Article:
Kinsey Gensel makes no bones about it: She’s a massage therapist first.
But she’s always had an interest in raising food, starting from when she was a little girl and saw her grandmother raise vegetables in a small garden.
Two years ago, Gensel started volunteering at The Seed Farm in Emmaus, Pa. She wanted to find out what it was like to raise her own vegetables and have the feeling of raising her own food.
Today, farming isn’t just a hobby for her. She wants to make it a business.
“At the end of the day I take a walk around the whole patch and say, ‘Yeah, you did this today.’ It might not be perfect, but you did it,” she says.
The 42-acre Seed Farm has a dual purpose: it trains people to be farmers and it also gives farmers the chance to launch their own businesses through an incubator program.
The latter is important since access to land is one of the biggest barriers to getting into farming, especially if someone doesn’t come from a farm background.
In Lehigh County, an area brimming with development over the years due to its proximity to Philadelphia and New York City, more than 23,000 acres of farmland have been preserved since 1989, according to The Seed Farm website. But preserving farmland is only part of the solution to preserving farms in this fast-developing region.
“The farm is a response to the problem that we're seeing with people leaving farming and getting young people to come in,” says Lindsay Parks, program administrator of The Seed Farm. “They didn't rely on family land; they didn't grow up in the business and they don't have access to sites. Those things can be really expensive to procure, and they can be really expensive once they do own them.”
The Seed Farm was developed by Lehigh County, which donated the land and still owns it, and Penn State Cooperative Extension, which provided much of the initial farm training, with the support of a three-year USDA grant.
Meeting the needs of beginning farmers
The program was at first a training and incubator program — one year of formal farm training, then inclusion in the incubator program. But that’s changed over the years.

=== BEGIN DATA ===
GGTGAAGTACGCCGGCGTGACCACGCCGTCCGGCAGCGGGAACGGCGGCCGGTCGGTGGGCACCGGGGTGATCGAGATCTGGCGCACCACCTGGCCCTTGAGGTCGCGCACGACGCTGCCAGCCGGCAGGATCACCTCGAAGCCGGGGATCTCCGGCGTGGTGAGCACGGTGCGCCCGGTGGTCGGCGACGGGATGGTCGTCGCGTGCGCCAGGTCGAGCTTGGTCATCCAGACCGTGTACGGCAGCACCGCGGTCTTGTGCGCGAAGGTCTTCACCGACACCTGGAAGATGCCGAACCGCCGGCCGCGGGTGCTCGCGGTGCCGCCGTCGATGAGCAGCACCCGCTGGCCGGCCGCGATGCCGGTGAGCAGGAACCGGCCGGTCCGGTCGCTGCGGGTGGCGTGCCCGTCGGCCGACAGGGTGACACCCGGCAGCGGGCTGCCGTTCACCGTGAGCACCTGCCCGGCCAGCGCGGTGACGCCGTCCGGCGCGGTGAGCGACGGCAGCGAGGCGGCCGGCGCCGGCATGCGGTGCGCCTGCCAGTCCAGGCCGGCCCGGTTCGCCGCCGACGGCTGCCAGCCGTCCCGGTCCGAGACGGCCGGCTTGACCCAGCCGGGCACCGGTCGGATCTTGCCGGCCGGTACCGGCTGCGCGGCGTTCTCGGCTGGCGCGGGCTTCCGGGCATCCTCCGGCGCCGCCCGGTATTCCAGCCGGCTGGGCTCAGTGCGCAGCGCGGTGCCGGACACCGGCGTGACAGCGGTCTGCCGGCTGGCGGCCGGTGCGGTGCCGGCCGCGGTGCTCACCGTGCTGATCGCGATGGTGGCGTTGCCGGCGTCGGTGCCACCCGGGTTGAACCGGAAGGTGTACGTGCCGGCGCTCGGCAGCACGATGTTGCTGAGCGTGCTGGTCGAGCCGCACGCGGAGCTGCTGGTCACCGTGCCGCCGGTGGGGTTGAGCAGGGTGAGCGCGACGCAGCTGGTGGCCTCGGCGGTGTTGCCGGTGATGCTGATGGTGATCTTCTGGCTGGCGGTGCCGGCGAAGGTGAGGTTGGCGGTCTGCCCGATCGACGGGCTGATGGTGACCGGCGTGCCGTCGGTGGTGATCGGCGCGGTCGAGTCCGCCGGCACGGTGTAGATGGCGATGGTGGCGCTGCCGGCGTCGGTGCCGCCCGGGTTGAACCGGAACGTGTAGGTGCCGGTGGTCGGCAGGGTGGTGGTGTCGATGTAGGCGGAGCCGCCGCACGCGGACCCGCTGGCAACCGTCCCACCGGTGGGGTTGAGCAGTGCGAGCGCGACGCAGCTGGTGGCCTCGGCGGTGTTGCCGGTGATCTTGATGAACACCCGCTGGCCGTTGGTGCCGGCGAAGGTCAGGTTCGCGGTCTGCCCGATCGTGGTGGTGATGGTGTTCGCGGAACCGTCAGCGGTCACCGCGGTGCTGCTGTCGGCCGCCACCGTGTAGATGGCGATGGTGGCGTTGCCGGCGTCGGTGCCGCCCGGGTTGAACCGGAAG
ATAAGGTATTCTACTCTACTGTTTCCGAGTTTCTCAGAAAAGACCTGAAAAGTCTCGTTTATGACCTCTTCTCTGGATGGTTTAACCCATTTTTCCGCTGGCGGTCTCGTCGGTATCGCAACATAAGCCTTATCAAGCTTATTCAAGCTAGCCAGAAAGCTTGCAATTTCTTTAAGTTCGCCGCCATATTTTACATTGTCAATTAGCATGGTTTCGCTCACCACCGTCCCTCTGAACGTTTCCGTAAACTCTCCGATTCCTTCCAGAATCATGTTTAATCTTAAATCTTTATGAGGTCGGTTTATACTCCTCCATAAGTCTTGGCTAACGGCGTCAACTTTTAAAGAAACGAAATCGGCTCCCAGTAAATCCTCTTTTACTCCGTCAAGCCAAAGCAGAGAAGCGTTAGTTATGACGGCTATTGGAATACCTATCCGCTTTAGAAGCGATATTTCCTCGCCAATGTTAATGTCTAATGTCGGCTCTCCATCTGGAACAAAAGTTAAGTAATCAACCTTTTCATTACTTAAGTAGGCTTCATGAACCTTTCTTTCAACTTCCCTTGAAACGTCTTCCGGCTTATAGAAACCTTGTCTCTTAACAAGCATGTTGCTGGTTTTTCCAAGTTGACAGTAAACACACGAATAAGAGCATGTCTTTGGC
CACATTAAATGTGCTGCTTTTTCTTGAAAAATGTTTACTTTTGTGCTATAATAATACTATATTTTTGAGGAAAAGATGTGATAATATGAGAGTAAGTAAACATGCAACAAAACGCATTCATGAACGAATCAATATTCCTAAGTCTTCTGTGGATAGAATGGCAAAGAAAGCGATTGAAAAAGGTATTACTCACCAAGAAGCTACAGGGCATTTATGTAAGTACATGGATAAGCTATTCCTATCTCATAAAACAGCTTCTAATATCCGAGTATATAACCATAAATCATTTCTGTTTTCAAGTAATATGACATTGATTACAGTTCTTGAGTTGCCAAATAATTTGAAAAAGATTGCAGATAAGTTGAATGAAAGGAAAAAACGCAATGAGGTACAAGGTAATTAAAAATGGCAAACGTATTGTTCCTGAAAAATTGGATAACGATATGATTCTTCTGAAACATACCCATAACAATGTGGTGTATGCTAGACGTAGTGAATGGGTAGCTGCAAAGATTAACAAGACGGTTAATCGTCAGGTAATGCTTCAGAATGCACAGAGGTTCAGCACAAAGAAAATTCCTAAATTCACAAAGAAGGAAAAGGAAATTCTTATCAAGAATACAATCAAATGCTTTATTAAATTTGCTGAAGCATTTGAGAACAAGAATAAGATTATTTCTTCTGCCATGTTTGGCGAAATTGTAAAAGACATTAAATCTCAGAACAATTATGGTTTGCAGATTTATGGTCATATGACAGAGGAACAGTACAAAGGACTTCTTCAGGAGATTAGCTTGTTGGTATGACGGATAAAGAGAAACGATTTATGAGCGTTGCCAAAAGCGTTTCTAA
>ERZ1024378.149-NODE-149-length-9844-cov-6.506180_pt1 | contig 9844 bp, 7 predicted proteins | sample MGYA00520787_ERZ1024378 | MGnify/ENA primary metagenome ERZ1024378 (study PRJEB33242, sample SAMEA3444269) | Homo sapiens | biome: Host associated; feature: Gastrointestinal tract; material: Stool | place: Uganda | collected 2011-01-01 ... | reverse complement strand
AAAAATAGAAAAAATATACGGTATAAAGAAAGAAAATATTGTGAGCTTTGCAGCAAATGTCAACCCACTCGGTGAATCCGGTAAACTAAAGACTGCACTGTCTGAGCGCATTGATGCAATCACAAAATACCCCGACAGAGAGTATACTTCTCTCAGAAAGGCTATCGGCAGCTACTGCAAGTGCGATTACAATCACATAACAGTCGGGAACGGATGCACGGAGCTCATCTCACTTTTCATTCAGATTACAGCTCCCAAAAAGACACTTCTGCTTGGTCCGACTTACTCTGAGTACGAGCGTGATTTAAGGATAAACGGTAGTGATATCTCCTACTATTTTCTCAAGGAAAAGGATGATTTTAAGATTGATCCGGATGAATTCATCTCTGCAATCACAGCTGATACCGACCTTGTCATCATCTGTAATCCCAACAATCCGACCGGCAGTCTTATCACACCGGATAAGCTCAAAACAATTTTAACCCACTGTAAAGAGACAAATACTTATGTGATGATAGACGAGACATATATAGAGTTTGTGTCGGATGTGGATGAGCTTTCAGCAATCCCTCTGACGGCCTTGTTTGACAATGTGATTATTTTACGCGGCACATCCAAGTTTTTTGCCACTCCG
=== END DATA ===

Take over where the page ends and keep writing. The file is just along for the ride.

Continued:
“Beginning farmers have their own needs and are in different points in their journey,” Parks says.
Now, the programs are separate to meet their own needs.
“Some people come for the basics and maybe already own land, others have learned but they need to be in an incubator,” she says.
Prospective farmers apply to be part of the incubator by writing down their business goals and how they will execute those goals. Once in the incubator they get a lease, pick out a plot and start farming. Plots range in size from a half acre up to 6 acres.
“At that point they are launching their own businesses,” she says, adding that most people in the incubator stay for two or three years, on average. “The whole goal is to build capital, a credit history, customer base and be involved in the farming community here.”
After they’re gone the farmers are on their own, with The Seed Farm offering referrals to programs such as Pennsylvania FarmLink or other programs to find land.
"We might help connect them with local bankers if they're looking to purchase land and finance it in the Lehigh Valley," she says.
Parks, who was in banking before getting involved with The Seed Farm, says that being a business owner is often overlooked by up-and-coming farmers.
“You know, I think they see farming as a passion or something that they’re going to do when they retire,” she says. “But they’re running businesses, and they have to be handling marketing and customer relations, and finance and HR. They have to keep their fingers on so many different areas in terms of keeping their businesses healthy, and that’s really an area that The Seed Farm focuses on.”
FARM INCUBATOR: The Seed Farm’s incubator program allows farmers to lease a piece of land, anywhere from half an acre to 6 acres, so they can build equity and eventually get a farm of their own.
Learning how and when to harvest crops, packing for farm shares, and working in a team environment are things Gensel learned during her time as a volunteer. She is now in the incubator, and since the COVID-19 pandemic forced her to temporarily stop her massage therapy business, she became a full-time farmer this spring.
She grows carrots, cucumbers and other vegetables on her plot.
She had to write a detailed business plan to get into the incubator, something she hadn’t done since before becoming a massage therapist.
“It was painful. Diving back into those skills was really hard because I haven't had to do it for a long time," she says. “But it was good though.”
Brad Pollack, farm manager, has been growing his own crops since 2000, when he was only 13. He grew pumpkins, squash and ornamentals on a 6-acre plot on his grandfather’s farm, which was a mixed hay and grain operation and also included beef cattle.
Today, he runs a 60-person community supported agriculture farm, and he runs maintenance and some educational programs at The Seed Farm.
Having started farming at just 13, it instilled in him a work ethic that he thinks many getting into farming should have.
“The experience, it definitely instilled in me that if you want something you definitely have to work for it. And the fact that it's never going to be easy. There's a lot of things that come up," Pollack says.
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